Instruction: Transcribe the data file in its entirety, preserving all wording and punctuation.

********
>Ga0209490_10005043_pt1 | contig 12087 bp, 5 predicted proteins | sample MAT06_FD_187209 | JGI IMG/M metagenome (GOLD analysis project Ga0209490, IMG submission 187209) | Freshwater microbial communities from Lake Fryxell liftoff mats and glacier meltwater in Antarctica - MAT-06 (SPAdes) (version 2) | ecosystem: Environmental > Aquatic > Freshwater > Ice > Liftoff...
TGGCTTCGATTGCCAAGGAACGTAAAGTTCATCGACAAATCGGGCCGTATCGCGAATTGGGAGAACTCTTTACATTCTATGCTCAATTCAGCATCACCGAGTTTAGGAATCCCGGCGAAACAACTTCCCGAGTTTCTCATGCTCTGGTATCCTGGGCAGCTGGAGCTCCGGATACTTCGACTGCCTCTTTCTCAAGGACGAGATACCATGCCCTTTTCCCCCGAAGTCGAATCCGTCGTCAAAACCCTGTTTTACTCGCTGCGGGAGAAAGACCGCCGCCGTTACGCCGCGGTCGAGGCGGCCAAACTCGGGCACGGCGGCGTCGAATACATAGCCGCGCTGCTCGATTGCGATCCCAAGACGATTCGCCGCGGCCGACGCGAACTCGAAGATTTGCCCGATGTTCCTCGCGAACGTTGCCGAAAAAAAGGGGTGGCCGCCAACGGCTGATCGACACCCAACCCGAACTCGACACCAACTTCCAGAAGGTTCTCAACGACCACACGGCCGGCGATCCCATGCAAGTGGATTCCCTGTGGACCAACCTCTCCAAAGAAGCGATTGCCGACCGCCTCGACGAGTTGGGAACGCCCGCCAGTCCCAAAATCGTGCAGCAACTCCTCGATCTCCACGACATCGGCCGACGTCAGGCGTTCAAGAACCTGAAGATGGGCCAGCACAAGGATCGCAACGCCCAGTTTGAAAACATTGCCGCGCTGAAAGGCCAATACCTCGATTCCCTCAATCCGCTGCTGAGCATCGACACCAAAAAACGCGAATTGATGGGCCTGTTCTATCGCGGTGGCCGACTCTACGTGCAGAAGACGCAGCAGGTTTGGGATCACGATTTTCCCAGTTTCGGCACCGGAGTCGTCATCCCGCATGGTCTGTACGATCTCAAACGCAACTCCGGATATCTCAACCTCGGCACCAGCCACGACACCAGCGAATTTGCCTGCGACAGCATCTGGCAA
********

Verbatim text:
>Ga0209490_10005043_pt1 | contig 12087 bp, 5 predicted proteins | sample MAT06_FD_187209 | JGI IMG/M metagenome (GOLD analysis project Ga0209490, IMG submission 187209) | Freshwater microbial communities from Lake Fryxell liftoff mats and glacier meltwater in Antarctica - MAT-06 (SPAdes) (version 2) | ecosystem: Environmental > Aquatic > Freshwater > Ice > Liftoff...
TGGCTTCGATTGCCAAGGAACGTAAAGTTCATCGACAAATCGGGCCGTATCGCGAATTGGGAGAACTCTTTACATTCTATGCTCAATTCAGCATCACCGAGTTTAGGAATCCCGGCGAAACAACTTCCCGAGTTTCTCATGCTCTGGTATCCTGGGCAGCTGGAGCTCCGGATACTTCGACTGCCTCTTTCTCAAGGACGAGATACCATGCCCTTTTCCCCCGAAGTCGAATCCGTCGTCAAAACCCTGTTTTACTCGCTGCGGGAGAAAGACCGCCGCCGTTACGCCGCGGTCGAGGCGGCCAAACTCGGGCACGGCGGCGTCGAATACATAGCCGCGCTGCTCGATTGCGATCCCAAGACGATTCGCCGCGGCCGACGCGAACTCGAAGATTTGCCCGATGTTCCTCGCGAACGTTGCCGAAAAAAAGGGGTGGCCGCCAACGGCTGATCGACACCCAACCCGAACTCGACACCAACTTCCAGAAGGTTCTCAACGACCACACGGCCGGCGATCCCATGCAAGTGGATTCCCTGTGGACCAACCTCTCCAAAGAAGCGATTGCCGACCGCCTCGACGAGTTGGGAACGCCCGCCAGTCCCAAAATCGTGCAGCAACTCCTCGATCTCCACGACATCGGCCGACGTCAGGCGTTCAAGAACCTGAAGATGGGCCAGCACAAGGATCGCAACGCCCAGTTTGAAAACATTGCCGCGCTGAAAGGCCAATACCTCGATTCCCTCAATCCGCTGCTGAGCATCGACACCAAAAAACGCGAATTGATGGGCCTGTTCTATCGCGGTGGCCGACTCTACGTGCAGAAGACGCAGCAGGTTTGGGATCACGATTTTCCCAGTTTCGGCACCGGAGTCGTCATCCCGCATGGTCTGTACGATCTCAAACGCAACTCCGGATATCTCAACCTCGGCACCAGCCACGACACCAGCGAATTTGCCTGCGACAGCATCTGGCAA